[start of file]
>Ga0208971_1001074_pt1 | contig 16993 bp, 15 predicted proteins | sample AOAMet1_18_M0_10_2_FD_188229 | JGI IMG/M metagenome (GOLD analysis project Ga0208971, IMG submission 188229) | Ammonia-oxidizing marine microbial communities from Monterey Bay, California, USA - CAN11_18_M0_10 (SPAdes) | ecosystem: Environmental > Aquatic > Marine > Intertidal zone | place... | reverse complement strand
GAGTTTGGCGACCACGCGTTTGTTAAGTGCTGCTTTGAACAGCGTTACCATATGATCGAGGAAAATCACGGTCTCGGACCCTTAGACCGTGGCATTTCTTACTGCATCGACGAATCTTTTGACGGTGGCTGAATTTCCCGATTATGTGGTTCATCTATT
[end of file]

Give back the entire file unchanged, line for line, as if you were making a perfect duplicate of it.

>Ga0208971_1001074_pt1 | contig 16993 bp, 15 predicted proteins | sample AOAMet1_18_M0_10_2_FD_188229 | JGI IMG/M metagenome (GOLD analysis project Ga0208971, IMG submission 188229) | Ammonia-oxidizing marine microbial communities from Monterey Bay, California, USA - CAN11_18_M0_10 (SPAdes) | ecosystem: Environmental > Aquatic > Marine > Intertidal zone | place... | reverse complement strand
GAGTTTGGCGACCACGCGTTTGTTAAGTGCTGCTTTGAACAGCGTTACCATATGATCGAGGAAAATCACGGTCTCGGACCCTTAGACCGTGGCATTTCTTACTGCATCGACGAATCTTTTGACGGTGGCTGAATTTCCCGATTATGTGGTTCATCTATT